By Charles Brown
Last month, we saw a strong focus on ‘effectiveness’ in the fight against financial crime. The need to prioritise, define and improve effectiveness was the core theme of a number of events that we attended – a trend we expect to continue in the coming months.
What we attended
John Cusack (Chair of the Global Coalition to Fight Financial Crime), hosted a panel of experts to discuss the challenges faced by the global AFC community when working to achieving greater effectiveness. The discussion was fascinating with some great contributions.
Gemma Rogers, co-founder of FINTRAIL, highlighted how running a truly effective AFC program is“easier said than done … not because effectiveness is impossible to achieve but because the concept is not well understood”. Gemma referenced reporting that discussed how firms were being encouraged to implement AML frameworks in ways that“look familiar to regulators, and with the notion of being compliant as the goal” rather than taking a more innovative approach that might have a more positive impact on managing a firm’s AFC risks. Gemma concluded by saying that defining effectiveness as“doing the right thing for the right reason and avoiding the tick-box compliance” has the potential to enable better innovation in AFC operational practices and reduce the harm caused by financial crime.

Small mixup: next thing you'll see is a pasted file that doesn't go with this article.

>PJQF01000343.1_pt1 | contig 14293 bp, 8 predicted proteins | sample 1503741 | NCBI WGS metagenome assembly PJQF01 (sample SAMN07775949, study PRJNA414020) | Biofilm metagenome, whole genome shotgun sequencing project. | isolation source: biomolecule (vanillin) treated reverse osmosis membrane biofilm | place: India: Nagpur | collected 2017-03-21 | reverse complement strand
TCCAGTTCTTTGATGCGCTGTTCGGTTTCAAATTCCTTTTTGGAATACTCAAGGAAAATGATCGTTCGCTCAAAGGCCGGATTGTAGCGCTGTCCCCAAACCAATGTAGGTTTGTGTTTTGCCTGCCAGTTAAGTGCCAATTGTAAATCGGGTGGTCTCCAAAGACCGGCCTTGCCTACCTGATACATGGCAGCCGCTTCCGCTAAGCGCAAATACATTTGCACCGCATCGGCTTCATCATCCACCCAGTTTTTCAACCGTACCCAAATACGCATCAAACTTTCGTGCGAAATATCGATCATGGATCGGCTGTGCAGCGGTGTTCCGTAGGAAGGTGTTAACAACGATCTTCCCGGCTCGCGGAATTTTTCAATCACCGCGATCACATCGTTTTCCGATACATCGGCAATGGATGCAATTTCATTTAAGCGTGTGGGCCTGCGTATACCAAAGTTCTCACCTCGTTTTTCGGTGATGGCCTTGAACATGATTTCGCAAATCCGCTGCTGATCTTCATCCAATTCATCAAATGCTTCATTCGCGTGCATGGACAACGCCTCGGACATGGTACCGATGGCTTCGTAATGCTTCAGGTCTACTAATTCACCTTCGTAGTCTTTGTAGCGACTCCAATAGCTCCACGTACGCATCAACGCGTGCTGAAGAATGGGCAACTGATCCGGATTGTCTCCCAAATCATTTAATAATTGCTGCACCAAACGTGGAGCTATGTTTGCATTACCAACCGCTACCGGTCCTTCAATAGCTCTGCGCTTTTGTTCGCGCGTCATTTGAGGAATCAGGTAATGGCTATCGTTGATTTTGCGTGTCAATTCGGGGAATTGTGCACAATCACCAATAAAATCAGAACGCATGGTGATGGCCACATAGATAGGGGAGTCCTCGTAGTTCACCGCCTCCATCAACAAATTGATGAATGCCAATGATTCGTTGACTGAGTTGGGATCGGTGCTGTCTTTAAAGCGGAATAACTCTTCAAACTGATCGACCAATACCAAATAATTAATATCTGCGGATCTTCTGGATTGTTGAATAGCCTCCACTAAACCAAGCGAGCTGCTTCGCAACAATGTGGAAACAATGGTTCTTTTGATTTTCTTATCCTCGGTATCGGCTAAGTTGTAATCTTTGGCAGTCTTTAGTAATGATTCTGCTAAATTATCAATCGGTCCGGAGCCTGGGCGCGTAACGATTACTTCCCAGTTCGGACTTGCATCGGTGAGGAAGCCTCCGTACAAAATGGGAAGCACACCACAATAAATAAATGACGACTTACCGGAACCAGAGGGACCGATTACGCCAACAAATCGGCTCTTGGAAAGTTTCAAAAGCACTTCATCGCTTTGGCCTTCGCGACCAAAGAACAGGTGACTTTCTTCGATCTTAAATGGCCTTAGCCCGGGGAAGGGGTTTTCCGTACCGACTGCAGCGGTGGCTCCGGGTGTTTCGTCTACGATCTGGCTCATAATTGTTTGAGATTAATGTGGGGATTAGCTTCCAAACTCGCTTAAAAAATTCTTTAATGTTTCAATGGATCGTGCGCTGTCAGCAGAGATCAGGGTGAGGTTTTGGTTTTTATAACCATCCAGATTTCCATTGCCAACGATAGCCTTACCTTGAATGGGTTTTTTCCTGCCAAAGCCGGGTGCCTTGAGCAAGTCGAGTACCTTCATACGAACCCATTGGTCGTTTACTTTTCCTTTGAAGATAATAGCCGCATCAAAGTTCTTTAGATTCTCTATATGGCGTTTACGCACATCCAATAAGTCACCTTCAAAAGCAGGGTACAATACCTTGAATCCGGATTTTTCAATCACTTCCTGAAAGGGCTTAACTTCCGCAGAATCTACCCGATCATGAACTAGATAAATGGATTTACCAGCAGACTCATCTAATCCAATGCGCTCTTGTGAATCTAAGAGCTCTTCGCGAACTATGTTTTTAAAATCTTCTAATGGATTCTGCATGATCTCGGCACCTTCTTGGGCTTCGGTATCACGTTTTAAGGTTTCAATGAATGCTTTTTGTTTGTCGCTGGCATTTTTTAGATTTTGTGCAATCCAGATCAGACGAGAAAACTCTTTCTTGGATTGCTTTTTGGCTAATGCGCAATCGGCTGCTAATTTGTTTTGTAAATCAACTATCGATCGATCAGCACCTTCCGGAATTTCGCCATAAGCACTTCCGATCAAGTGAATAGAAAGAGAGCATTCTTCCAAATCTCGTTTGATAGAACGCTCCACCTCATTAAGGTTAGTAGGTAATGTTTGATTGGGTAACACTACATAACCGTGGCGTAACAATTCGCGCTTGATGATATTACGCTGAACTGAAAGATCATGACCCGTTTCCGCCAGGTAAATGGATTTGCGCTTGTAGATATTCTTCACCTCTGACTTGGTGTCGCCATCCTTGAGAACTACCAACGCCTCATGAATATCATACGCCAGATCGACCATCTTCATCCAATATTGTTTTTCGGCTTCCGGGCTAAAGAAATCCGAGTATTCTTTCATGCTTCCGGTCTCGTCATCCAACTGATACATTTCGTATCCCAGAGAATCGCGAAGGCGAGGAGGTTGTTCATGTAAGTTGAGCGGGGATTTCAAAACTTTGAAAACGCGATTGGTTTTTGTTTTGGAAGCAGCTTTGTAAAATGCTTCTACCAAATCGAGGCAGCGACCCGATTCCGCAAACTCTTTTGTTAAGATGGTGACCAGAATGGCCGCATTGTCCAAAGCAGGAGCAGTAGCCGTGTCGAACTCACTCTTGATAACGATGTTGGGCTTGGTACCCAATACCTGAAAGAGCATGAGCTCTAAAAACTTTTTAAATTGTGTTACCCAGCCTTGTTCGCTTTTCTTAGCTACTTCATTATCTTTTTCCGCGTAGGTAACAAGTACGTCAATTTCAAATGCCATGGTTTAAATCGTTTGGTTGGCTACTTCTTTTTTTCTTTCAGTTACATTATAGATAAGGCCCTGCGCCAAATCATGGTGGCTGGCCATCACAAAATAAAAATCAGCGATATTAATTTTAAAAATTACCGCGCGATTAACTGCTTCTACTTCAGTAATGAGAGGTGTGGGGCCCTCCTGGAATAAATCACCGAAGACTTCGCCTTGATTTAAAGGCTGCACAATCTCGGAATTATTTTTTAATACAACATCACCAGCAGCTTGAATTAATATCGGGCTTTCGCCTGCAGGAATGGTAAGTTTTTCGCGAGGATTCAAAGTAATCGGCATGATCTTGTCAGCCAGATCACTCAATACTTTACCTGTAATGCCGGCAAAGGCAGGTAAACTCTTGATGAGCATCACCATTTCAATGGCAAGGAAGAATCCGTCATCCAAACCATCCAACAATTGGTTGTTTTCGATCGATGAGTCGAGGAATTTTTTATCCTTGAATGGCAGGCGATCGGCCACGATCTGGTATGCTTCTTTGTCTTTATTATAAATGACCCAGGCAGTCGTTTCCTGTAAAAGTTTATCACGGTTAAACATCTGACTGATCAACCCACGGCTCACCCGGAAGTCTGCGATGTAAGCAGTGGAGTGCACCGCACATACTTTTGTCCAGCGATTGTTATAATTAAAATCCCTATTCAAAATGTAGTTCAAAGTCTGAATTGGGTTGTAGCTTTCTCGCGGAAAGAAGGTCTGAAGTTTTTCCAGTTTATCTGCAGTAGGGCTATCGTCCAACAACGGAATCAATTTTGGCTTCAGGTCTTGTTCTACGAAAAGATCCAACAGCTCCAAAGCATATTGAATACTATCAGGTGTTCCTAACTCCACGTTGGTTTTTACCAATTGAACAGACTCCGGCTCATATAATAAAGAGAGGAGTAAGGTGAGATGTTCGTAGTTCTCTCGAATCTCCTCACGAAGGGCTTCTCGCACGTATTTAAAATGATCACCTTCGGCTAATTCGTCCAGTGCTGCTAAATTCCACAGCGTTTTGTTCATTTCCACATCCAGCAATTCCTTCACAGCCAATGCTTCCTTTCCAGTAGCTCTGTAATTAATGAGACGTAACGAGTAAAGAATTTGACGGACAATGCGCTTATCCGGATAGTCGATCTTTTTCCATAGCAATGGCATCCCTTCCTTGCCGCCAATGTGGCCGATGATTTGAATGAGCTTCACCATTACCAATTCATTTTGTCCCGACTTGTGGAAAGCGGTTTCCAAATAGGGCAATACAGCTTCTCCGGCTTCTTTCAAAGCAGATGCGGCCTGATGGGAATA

What we’ve been reading
A report released by the City of London Corporation and RegTech Associates on the state of the UK RegTech industry made for an interesting read. The report acknowledges some very positive signs about – such as two thirds of RegTechs having experienced growth in 2020, and over 80% expecting further growth in 2021 – but the report also discussed the challenges faced by RegTechs, especially those looking to provide innovative solutions designed to tackle financial crime.
NOTE: The report formed the basis for a panel discussion on which we participated at the FinCrime World Forum. Watch the session on demand here.
What we’ve been listening to
June’s episode of The Dark Money Files(TDMF) podcast Stings, Hacks and Honeypots covered the recent international law enforcement operation, led by the US Federal Bureau of Investigation and the Australian Federal Police, that culminated in the seizure of 250 firearms, over 20 tonnes of illicit drugs and the arrest of hundreds of criminals globally. TDMF’s Ray Blake and Graham Barrow suggested that Operations Ironside and Trojan Shield highlighted the ways in which transnational organised crime groups operate, providing “compelling evidence for the existence of a global, albeit informal network of criminal gangs … and the money launderers that provide services to them”.
What we’re looking forward to
Throughout July, the Royal United Services Institute’s Centre for Financial Crime and Security Studies is running a series of workshops on the The FATF Standards and Unintended Consequences which examines the history of the global AML standard setter, as well as its potential future direction.
This series will be essential viewing for anyone with an interest in understanding how the global AML framework was formed and what needs to happen to make it more effective.